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Dean Street neighbors balk at new middle school using Dean Playground, exiting on Dean

664 Pacific, with school in lower section;
"play yard" should be on fourth floor
The 664 Pacific tower, a 27-story luxury rental building with a school at its base just east of the arena block, is on hold for now as the developers and the owners of an adjacent building argue over the appropriate protections for that building during construction.

Another dispute is simmering, derived from the different interests of school advocates and residents of Dean Street, which is adjacent to the tower's southern flank. (The other borders are Pacific Street at the north, and Sixth Avenue at the west.)

During a design charrette for the school in April, as described on the M.S. OneBrooklyn web site, stakeholders "felt it was desirable to make a connection with the Dean Playground through DOE [Department of Education] and NYC Parks. Can it extend outdoor space for school activities?"

That goal is not surprising, given that, while the school would have small amounts of outdoor space on the fourth floor and at ground level, the tower is the only Pacific Park Brooklyn building east of the arena block without landscaped open space. Note the stylized rendering below, via Marvel Architects, designers of 664 Pacific (aka B15).

Neighbors alarmed

But residents of Dean Street, who note the 1.3-acre Dean Playground is already heavily used--and suffers improper incursions by Pacific Park construction workers and Barclays Center staffers--are alarmed.

"We have a concern that it will be usurped, or taken over," noted the Dean Street Block Association's Elaine Weinstein at a 10/17/16 meeting of the group, which attracted a diverse group of some 55 people. People at the meeting, as described below, also reprised general dismay at the location of the school, which is very near both a police and fire station, as well as the arena.

Map via Marvel Architects shows proximity of Dean Playground southeast of  664 Pacific residential tower. Open space in Pacific Park Brooklyn residential towers is more extensive than portrayed, but most will arrive after school opens.
The Parks Department's Marty Maher, Chief of Staff to the Brooklyn Borough Commissioner, seemed reassuring.

"We have jointly operated playgrounds immediately adjacent" to schools, he said. In this case, the department could, in response to a permit request, let the school use it for an event, "but on a regular basis, we don't have the ability or desire to let them use it."

What's the solution

Atlantic Yards Final Supplemental Environmental Impact
Statement indicates Dean Playground has Heavy use.
Given an expected 600 students, "you know Dean Street is going to be overrun," one participant said. "What can be done to give them open space?"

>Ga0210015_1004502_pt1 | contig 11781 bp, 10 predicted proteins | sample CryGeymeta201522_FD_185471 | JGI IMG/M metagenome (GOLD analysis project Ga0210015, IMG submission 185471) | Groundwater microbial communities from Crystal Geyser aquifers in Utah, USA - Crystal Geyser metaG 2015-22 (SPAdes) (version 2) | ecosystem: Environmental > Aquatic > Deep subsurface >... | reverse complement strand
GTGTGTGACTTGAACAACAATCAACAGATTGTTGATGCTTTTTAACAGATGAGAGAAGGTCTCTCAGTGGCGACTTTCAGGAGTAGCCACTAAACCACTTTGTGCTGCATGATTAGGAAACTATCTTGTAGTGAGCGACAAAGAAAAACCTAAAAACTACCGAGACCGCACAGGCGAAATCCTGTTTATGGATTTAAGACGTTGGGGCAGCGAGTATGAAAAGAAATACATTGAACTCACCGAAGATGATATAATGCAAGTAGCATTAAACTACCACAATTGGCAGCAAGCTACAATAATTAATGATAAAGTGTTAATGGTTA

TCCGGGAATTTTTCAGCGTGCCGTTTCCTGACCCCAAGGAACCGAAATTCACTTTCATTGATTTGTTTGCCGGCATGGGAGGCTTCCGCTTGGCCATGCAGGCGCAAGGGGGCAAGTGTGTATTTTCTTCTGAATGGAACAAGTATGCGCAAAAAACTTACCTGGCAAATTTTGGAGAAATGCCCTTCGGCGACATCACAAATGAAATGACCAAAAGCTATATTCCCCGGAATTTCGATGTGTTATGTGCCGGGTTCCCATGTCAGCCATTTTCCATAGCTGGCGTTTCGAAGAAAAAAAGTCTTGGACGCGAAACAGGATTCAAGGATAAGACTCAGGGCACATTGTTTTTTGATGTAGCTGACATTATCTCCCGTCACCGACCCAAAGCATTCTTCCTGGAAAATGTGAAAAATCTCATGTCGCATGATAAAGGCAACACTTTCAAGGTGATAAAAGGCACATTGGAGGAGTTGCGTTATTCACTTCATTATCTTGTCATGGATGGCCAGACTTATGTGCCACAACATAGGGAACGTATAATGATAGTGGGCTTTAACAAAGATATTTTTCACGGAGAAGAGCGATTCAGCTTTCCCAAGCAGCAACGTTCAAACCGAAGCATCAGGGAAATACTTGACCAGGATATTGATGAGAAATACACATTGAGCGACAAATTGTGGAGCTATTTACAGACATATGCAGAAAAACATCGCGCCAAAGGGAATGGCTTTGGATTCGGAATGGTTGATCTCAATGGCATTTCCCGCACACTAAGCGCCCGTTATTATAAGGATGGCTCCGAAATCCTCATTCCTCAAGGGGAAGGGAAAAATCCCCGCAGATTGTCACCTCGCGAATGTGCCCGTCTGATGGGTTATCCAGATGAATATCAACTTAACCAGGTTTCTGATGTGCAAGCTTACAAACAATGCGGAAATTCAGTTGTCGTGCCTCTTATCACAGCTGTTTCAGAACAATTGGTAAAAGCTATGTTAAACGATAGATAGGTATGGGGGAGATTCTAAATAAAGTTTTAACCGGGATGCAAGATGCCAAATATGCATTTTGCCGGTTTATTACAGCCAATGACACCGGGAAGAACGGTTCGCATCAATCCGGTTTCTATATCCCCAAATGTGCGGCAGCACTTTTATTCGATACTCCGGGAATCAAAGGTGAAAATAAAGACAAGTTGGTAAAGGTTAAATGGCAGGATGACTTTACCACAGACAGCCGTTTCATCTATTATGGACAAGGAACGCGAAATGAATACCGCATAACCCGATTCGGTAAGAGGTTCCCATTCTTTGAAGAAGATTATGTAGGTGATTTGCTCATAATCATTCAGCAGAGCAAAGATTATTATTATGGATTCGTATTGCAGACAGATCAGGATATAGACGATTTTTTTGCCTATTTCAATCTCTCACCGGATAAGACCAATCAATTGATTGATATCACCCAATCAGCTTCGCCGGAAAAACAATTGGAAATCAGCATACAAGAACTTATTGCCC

Maher said that neighbors should talk to the Department of City Planning, the Department of Education, and the Mayor's Community Assistance Unit. (Representatives of the latter two agencies were invited but didn't attend the meeting.)

While parks and playgrounds don't typically work on top of buildings, it's "an option for the school," Maher said.

Indeed, though the official presentation (at bottom) on 664 Pacific produced by Marvel Architects makes no mention of aboveground playground space, DNAinfo reported that the school’s design includes a 3,000-square-foot 'play yard' on the building’s fourth floor and a 2,100-square-foot open space on the ground floor." (There would be a gym indoors, of course.)

664 Pacific ground floor plan.
Open areas likely not green.

It's not clear how exactly the 2,100 square foot ground floor space would be used, as it's adjacent to residential buildings. (See graphic at left.) But that total of 5,100 square feet pales in comparison with the Dean Playground, which is more than ten times larger.

Other perspectives

The focus on Dean Playground should remind people that the school--less a public benefit than a mitigation for the increased strain on civic resources from a large new population--was sited with little opportunity for outdoor space beyond the elevated exterior space.

After all, if the school were on the southeast block of the project, which will have most of Pacific Park's eight acres of open space and is the first area being built outside the arena block, students might compete to use open space otherwise sought by buyers of expensive condos.

Two of those buildings on the southeast block, 535 Carlton and 550 Vanderbilt, will open in the next few months. The other two were supposed to have started, but are delayed.

When the school was proposed at 664 Pacific, the targeted opening date was September 2018, but at the charrette the expected date was said to August 2019. Now documents in the court case point to 2020.

Until two years ago, the school was not assumed to be at this location. As disclosed in the November 2006 Final Environmental Impact Statement (FEIS) produced by Empire State Development, the school was expected to be part of B5, the building site directly north of B15, east of Sixth Avenue between Pacific Street and Atlantic Avenue.

That would have required the construction of an expensive deck, and presumed a steady ten-year buildout--which didn't happen. It also would have included ground-level project open space.

According to the Mitigation chapter: